For these dual-band routers to be really useful, we need manufacturers of smartphones, tablets, laptops, netbook and such to build dual-band clients into them because adding the functionality with some sort of dongle just doesn't work.
    Reply
  • memadmax
    I was a 802.11g and n "adoption" tester....

    Never again...

    I'll give ac a year or two before I jump on it...
    Reply
  • SteelCity1981
    my wireless N produces 300 Megabits which would equal around 37 Megabytes. My highspeed internet doesn't come cloe to reaching 37 megabytes and i don't transfer tons of files wirelesly and my wi-fi rangs is pretty good .So i'm perfectly fine with my 300MB N wireless router right now. Besides that none of my devices spport ac anyhow so it would get bottlenecked from reaching its full potential.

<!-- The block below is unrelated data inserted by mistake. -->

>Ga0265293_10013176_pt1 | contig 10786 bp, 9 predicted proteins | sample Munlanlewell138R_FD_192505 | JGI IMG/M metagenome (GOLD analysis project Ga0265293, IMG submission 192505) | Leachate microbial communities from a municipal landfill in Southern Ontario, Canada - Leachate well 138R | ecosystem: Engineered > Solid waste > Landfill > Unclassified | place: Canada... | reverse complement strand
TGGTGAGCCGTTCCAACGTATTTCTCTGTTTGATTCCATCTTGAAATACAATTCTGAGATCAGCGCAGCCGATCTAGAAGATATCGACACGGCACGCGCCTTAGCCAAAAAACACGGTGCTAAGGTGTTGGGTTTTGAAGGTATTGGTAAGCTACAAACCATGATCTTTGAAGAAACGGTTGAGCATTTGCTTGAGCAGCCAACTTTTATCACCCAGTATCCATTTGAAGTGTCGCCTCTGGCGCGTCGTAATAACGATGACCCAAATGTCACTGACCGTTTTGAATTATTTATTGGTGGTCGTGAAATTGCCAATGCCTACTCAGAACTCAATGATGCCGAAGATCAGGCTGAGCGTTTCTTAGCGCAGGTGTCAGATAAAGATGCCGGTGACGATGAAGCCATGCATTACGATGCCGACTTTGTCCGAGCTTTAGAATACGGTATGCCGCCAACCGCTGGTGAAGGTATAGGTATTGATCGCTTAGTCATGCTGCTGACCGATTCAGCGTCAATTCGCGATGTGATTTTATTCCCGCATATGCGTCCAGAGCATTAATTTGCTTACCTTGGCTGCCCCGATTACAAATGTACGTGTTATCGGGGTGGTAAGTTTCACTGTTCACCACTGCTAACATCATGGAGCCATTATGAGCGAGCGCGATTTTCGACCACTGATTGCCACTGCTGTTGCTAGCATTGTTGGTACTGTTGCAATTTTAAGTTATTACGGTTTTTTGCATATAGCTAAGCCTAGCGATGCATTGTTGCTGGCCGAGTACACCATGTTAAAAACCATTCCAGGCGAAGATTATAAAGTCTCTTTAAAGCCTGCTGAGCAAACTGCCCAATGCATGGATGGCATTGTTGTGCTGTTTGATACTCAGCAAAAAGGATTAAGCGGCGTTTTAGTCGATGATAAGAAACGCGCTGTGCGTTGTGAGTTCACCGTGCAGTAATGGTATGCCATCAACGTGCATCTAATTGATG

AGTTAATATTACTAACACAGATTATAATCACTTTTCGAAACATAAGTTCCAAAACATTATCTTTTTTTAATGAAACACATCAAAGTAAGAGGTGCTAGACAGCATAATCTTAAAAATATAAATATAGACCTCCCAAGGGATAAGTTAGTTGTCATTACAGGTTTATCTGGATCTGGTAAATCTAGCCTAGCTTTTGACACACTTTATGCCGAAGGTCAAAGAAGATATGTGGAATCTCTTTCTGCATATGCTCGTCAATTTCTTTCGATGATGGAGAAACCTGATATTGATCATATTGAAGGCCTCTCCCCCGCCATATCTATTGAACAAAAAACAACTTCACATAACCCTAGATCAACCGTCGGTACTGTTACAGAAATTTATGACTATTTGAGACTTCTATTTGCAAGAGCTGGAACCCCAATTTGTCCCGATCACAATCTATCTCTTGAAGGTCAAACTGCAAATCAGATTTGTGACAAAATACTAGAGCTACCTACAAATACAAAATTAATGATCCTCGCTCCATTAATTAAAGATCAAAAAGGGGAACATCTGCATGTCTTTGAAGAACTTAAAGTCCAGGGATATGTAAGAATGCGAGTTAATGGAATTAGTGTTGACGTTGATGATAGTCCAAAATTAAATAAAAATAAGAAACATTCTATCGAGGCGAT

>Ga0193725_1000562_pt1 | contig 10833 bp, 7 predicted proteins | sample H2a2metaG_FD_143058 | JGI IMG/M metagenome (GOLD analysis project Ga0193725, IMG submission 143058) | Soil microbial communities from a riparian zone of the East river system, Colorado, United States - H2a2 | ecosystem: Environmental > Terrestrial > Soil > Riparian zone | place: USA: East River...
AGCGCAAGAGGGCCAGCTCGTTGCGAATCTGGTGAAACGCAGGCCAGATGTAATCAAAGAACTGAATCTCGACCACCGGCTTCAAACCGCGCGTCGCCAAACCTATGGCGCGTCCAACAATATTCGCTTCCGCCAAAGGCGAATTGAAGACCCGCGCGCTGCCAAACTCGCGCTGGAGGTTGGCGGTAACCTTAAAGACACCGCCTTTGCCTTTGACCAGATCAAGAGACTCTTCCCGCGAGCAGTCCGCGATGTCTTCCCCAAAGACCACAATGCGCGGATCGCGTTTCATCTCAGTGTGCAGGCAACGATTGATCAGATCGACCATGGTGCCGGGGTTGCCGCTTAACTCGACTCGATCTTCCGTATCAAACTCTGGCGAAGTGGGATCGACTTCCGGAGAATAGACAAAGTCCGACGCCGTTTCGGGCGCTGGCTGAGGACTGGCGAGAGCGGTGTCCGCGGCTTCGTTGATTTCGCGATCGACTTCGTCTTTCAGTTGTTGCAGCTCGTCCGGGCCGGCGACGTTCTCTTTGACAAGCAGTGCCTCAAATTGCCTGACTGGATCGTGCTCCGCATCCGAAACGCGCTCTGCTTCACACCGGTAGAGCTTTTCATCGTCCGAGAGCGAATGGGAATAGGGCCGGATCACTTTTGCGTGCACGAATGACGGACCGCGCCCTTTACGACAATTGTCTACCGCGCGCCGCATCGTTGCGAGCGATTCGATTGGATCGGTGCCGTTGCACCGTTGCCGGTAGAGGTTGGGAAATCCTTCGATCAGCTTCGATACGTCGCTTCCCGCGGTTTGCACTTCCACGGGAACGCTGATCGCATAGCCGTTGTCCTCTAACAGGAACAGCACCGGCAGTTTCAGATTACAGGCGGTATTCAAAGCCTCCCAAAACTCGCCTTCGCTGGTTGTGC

Reply
  • Kaldor
    What were they using for a wireless network adapter on the client side?
    Reply
  • chuckchurch
    iknowhowtofixit"Folks, the time to start your 802.11ac adoption is now."I think this review proved that it is time to wait for 2nd generation wireless AC routers to appear before rushing to purchase.
    Exactly. The 'client' adapter they used if anyone didn't catch it was a Cisco/Linksys router-sized device. Not practical by any means. It'd be totally insane to make any product recommendations prior to real client adapters being available, or more accurately, embedded ones are available. I think a wireless salesman wrote this article.
    Reply